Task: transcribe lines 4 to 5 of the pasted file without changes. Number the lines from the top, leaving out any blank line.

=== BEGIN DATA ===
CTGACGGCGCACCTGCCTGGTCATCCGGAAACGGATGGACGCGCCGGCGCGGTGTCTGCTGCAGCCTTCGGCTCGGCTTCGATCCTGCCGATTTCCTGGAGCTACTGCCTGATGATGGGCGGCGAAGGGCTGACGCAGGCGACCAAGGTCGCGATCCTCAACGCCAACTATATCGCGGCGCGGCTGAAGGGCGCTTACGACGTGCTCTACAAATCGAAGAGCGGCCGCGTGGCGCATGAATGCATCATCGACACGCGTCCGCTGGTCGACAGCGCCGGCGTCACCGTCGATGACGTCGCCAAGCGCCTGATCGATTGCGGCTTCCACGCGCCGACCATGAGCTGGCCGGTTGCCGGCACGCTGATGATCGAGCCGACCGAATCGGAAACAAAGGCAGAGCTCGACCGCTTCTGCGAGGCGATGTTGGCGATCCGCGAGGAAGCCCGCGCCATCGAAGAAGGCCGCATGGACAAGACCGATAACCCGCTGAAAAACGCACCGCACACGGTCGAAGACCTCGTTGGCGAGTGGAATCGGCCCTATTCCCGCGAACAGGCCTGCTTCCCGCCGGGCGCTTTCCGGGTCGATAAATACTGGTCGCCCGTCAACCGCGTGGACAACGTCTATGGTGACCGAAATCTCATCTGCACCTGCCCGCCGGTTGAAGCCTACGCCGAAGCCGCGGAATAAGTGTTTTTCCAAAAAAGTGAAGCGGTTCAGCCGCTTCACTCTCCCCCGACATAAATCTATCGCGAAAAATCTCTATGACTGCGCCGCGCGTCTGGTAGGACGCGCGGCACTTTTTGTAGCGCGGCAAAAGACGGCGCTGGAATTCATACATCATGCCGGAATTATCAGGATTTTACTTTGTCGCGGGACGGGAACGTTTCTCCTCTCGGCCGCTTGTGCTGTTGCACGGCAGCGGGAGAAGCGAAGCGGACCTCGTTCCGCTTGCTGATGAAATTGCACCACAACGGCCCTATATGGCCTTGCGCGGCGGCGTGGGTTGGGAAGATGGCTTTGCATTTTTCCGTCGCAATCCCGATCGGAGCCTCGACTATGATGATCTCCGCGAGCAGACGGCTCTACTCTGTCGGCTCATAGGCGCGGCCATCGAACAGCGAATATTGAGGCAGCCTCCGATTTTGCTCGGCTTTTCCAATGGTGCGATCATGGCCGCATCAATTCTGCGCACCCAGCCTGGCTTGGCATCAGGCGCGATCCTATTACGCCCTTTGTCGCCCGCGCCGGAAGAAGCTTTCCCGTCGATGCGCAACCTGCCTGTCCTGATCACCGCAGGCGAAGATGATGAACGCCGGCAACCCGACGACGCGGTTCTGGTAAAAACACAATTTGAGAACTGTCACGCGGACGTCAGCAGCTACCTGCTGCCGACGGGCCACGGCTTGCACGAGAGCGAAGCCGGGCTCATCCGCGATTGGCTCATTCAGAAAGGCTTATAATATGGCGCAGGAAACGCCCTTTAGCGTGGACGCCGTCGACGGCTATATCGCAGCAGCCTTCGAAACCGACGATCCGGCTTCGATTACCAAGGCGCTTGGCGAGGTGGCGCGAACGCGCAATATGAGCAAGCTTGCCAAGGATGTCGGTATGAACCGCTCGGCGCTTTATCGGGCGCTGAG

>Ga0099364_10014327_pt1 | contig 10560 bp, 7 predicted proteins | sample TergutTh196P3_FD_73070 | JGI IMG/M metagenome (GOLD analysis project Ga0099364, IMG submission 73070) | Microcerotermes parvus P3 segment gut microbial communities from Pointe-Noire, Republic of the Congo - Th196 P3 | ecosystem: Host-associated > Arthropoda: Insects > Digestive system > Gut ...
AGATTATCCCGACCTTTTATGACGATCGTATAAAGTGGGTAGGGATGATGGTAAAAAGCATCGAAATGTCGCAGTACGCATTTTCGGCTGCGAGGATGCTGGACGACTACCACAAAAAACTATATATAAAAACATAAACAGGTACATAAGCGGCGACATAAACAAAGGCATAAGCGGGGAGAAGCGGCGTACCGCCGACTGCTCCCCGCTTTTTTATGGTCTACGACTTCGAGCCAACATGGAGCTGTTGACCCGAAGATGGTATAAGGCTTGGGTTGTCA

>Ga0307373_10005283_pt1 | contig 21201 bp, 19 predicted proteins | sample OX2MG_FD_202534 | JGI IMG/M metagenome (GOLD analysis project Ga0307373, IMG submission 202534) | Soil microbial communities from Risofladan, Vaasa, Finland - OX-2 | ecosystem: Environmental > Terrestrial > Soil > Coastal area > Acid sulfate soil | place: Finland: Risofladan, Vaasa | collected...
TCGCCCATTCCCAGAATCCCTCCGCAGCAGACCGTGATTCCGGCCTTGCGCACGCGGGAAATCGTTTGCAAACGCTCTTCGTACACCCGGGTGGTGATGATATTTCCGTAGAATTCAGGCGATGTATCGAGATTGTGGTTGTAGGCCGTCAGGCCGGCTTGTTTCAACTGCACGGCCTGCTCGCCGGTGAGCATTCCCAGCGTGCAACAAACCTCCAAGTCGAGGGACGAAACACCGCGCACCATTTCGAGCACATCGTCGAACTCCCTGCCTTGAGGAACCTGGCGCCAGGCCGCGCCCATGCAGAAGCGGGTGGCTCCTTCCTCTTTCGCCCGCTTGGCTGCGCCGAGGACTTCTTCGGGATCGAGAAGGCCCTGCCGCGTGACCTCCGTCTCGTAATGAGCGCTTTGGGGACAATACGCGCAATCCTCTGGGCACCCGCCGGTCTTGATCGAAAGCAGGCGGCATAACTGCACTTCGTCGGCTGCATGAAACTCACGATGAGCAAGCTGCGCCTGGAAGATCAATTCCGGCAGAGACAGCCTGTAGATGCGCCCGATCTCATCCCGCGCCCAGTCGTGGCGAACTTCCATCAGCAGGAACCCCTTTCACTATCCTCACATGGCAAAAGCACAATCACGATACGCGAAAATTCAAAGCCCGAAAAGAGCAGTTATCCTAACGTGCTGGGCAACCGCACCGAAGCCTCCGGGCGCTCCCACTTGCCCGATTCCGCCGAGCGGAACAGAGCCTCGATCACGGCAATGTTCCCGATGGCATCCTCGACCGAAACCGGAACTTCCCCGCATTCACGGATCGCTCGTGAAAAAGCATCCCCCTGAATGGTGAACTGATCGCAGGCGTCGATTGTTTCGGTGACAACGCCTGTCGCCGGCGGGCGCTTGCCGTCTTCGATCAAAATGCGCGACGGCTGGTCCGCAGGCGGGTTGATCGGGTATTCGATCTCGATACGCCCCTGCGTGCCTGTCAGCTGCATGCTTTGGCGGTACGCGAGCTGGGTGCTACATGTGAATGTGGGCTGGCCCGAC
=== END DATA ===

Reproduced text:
>Ga0307373_10005283_pt1 | contig 21201 bp, 19 predicted proteins | sample OX2MG_FD_202534 | JGI IMG/M metagenome (GOLD analysis project Ga0307373, IMG submission 202534) | Soil microbial communities from Risofladan, Vaasa, Finland - OX-2 | ecosystem: Environmental > Terrestrial > Soil > Coastal area > Acid sulfate soil | place: Finland: Risofladan, Vaasa | collected...
TCGCCCATTCCCAGAATCCCTCCGCAGCAGACCGTGATTCCGGCCTTGCGCACGCGGGAAATCGTTTGCAAACGCTCTTCGTACACCCGGGTGGTGATGATATTTCCGTAGAATTCAGGCGATGTATCGAGATTGTGGTTGTAGGCCGTCAGGCCGGCTTGTTTCAACTGCACGGCCTGCTCGCCGGTGAGCATTCCCAGCGTGCAACAAACCTCCAAGTCGAGGGACGAAACACCGCGCACCATTTCGAGCACATCGTCGAACTCCCTGCCTTGAGGAACCTGGCGCCAGGCCGCGCCCATGCAGAAGCGGGTGGCTCCTTCCTCTTTCGCCCGCTTGGCTGCGCCGAGGACTTCTTCGGGATCGAGAAGGCCCTGCCGCGTGACCTCCGTCTCGTAATGAGCGCTTTGGGGACAATACGCGCAATCCTCTGGGCACCCGCCGGTCTTGATCGAAAGCAGGCGGCATAACTGCACTTCGTCGGCTGCATGAAACTCACGATGAGCAAGCTGCGCCTGGAAGATCAATTCCGGCAGAGACAGCCTGTAGATGCGCCCGATCTCATCCCGCGCCCAGTCGTGGCGAACTTCCATCAGCAGGAACCCCTTTCACTATCCTCACATGGCAAAAGCACAATCACGATACGCGAAAATTCAAAGCCCGAAAAGAGCAGTTATCCTAACGTGCTGGGCAACCGCACCGAAGCCTCCGGGCGCTCCCACTTGCCCGATTCCGCCGAGCGGAACAGAGCCTCGATCACGGCAATGTTCCCGATGGCATCCTCGACCGAAACCGGAACTTCCCCGCATTCACGGATCGCTCGTGAAAAAGCATCCCCCTGAATGGTGAACTGATCGCAGGCGTCGATTGTTTCGGTGACAACGCCTGTCGCCGGCGGGCGCTTGCCGTCTTCGATCAAAATGCGCGACGGCTGGTCCGCAGGCGGGTTGATCGGGTATTCGATCTCGATACGCCCCTGCGTGCCTGTCAGCTGCATGCTTTGGCGGTACGCGAGCTGGGTGCTACATGTGAATGTGGGCTGGCCCGAC